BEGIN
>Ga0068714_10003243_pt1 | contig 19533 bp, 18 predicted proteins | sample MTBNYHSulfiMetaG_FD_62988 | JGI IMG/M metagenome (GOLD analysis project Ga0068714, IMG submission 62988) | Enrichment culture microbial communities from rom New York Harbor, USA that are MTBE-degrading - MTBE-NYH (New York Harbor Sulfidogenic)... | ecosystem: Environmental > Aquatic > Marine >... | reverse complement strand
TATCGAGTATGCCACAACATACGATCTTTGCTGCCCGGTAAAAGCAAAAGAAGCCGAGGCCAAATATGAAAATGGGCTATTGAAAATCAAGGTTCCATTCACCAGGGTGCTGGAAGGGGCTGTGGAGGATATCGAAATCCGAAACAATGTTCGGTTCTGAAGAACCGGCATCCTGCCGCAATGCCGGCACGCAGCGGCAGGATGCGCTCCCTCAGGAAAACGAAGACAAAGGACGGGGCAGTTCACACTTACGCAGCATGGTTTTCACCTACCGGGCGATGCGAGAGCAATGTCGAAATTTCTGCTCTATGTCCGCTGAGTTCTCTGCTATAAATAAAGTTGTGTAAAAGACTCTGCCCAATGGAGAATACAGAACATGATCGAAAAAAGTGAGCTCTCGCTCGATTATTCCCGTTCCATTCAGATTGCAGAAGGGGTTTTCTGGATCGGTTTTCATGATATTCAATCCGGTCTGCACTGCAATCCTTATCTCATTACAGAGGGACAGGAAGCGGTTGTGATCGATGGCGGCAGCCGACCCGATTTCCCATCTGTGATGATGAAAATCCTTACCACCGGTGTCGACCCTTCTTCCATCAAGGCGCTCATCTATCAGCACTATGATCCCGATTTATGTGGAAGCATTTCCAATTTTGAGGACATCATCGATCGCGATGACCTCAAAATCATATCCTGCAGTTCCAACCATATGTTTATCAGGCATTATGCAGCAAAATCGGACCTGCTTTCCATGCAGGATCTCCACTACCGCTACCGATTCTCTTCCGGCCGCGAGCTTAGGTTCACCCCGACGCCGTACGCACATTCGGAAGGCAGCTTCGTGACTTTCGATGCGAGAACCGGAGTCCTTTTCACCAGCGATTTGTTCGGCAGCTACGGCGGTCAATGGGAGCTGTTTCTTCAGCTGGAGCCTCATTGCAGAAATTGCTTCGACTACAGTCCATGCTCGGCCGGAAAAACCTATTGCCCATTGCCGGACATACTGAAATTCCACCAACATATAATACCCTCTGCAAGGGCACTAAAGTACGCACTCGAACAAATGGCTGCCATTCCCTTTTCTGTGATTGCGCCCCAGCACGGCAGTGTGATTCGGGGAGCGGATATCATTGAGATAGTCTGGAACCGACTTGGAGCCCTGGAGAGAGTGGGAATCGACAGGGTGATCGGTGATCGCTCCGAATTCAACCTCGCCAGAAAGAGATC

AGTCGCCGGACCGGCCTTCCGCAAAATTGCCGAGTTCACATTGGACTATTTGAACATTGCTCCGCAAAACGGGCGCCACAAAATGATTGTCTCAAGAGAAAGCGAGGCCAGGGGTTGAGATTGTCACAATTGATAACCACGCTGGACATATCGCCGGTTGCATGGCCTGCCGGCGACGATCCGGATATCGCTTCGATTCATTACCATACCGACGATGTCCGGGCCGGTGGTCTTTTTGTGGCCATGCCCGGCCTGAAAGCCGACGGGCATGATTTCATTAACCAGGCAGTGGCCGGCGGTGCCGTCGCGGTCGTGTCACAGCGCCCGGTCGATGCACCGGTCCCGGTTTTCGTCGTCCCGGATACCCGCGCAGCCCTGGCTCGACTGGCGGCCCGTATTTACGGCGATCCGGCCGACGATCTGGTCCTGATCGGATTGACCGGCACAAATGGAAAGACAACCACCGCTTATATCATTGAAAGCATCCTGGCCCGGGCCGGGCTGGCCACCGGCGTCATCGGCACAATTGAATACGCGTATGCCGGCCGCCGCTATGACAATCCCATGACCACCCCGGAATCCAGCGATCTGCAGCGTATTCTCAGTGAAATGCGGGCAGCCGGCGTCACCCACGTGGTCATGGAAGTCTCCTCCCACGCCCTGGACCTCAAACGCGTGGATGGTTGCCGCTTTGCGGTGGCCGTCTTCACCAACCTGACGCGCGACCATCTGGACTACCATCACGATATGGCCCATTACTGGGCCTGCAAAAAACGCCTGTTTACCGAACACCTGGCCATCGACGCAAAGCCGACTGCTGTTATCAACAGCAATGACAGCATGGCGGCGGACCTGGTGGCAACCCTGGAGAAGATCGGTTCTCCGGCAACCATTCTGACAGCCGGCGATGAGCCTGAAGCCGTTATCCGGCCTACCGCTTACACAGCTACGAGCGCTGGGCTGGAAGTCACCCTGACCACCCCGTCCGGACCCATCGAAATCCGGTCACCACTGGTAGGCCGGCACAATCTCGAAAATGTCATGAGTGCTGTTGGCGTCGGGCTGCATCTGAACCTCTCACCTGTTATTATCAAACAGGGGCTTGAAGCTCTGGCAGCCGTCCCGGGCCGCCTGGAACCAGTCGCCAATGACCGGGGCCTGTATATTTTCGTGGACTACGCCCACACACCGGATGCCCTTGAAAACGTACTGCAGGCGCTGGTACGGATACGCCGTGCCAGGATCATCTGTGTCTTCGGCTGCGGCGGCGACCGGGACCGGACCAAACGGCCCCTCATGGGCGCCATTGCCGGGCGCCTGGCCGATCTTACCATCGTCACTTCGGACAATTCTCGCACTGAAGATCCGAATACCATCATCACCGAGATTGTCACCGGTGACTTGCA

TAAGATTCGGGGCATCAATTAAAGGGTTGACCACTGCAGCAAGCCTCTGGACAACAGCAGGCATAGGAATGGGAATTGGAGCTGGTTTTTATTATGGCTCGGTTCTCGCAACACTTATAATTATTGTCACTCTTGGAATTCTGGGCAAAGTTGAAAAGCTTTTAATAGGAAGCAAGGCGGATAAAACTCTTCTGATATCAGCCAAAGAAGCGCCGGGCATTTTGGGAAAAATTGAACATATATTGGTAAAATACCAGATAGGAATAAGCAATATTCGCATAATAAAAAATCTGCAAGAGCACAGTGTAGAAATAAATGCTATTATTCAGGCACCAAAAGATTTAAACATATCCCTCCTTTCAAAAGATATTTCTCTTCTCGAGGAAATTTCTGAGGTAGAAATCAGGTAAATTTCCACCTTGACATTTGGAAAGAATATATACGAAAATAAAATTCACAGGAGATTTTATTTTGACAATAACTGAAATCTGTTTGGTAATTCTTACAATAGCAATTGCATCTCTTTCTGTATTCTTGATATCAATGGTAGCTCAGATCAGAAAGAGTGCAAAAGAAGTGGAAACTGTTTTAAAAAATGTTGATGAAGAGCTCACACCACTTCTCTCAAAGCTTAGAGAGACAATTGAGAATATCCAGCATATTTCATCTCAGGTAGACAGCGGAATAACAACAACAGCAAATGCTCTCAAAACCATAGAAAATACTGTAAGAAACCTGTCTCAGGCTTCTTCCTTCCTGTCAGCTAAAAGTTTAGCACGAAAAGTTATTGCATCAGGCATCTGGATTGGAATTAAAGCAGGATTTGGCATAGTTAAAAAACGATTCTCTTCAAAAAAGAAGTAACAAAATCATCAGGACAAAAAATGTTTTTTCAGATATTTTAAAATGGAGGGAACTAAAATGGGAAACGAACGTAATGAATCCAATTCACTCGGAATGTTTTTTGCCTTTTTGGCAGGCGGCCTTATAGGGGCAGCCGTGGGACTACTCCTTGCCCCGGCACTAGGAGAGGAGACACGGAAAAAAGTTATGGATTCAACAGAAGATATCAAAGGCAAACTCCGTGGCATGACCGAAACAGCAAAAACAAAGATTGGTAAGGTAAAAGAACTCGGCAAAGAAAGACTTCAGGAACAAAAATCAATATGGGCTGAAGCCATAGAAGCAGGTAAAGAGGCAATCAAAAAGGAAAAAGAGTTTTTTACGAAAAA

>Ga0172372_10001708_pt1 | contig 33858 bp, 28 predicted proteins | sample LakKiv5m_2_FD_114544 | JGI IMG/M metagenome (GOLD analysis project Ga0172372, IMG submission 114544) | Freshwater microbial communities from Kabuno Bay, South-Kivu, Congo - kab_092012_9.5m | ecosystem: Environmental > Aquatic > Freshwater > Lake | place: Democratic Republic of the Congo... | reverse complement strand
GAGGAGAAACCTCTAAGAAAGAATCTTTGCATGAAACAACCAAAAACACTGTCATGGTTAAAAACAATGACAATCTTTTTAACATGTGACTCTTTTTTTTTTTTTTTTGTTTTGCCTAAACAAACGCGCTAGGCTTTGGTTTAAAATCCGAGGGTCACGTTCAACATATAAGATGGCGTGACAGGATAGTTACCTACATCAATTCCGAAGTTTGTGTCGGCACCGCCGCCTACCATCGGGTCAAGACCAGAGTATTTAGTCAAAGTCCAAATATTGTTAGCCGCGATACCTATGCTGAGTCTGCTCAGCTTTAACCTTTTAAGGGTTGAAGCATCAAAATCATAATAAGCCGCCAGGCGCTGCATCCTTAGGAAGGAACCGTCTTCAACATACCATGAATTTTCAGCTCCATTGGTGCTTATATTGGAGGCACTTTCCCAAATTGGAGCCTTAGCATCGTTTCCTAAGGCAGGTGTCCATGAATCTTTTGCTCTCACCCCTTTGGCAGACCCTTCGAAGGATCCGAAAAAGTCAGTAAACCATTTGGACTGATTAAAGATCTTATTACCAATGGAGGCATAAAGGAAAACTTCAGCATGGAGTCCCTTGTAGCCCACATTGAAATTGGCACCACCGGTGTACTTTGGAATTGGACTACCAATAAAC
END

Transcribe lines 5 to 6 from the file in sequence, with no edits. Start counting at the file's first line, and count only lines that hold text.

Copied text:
>Ga0172372_10001708_pt1 | contig 33858 bp, 28 predicted proteins | sample LakKiv5m_2_FD_114544 | JGI IMG/M metagenome (GOLD analysis project Ga0172372, IMG submission 114544) | Freshwater microbial communities from Kabuno Bay, South-Kivu, Congo - kab_092012_9.5m | ecosystem: Environmental > Aquatic > Freshwater > Lake | place: Democratic Republic of the Congo... | reverse complement strand
GAGGAGAAACCTCTAAGAAAGAATCTTTGCATGAAACAACCAAAAACACTGTCATGGTTAAAAACAATGACAATCTTTTTAACATGTGACTCTTTTTTTTTTTTTTTTGTTTTGCCTAAACAAACGCGCTAGGCTTTGGTTTAAAATCCGAGGGTCACGTTCAACATATAAGATGGCGTGACAGGATAGTTACCTACATCAATTCCGAAGTTTGTGTCGGCACCGCCGCCTACCATCGGGTCAAGACCAGAGTATTTAGTCAAAGTCCAAATATTGTTAGCCGCGATACCTATGCTGAGTCTGCTCAGCTTTAACCTTTTAAGGGTTGAAGCATCAAAATCATAATAAGCCGCCAGGCGCTGCATCCTTAGGAAGGAACCGTCTTCAACATACCATGAATTTTCAGCTCCATTGGTGCTTATATTGGAGGCACTTTCCCAAATTGGAGCCTTAGCATCGTTTCCTAAGGCAGGTGTCCATGAATCTTTTGCTCTCACCCCTTTGGCAGACCCTTCGAAGGATCCGAAAAAGTCAGTAAACCATTTGGACTGATTAAAGATCTTATTACCAATGGAGGCATAAAGGAAAACTTCAGCATGGAGTCCCTTGTAGCCCACATTGAAATTGGCACCACCGGTGTACTTTGGAATTGGACTACCAATAAAC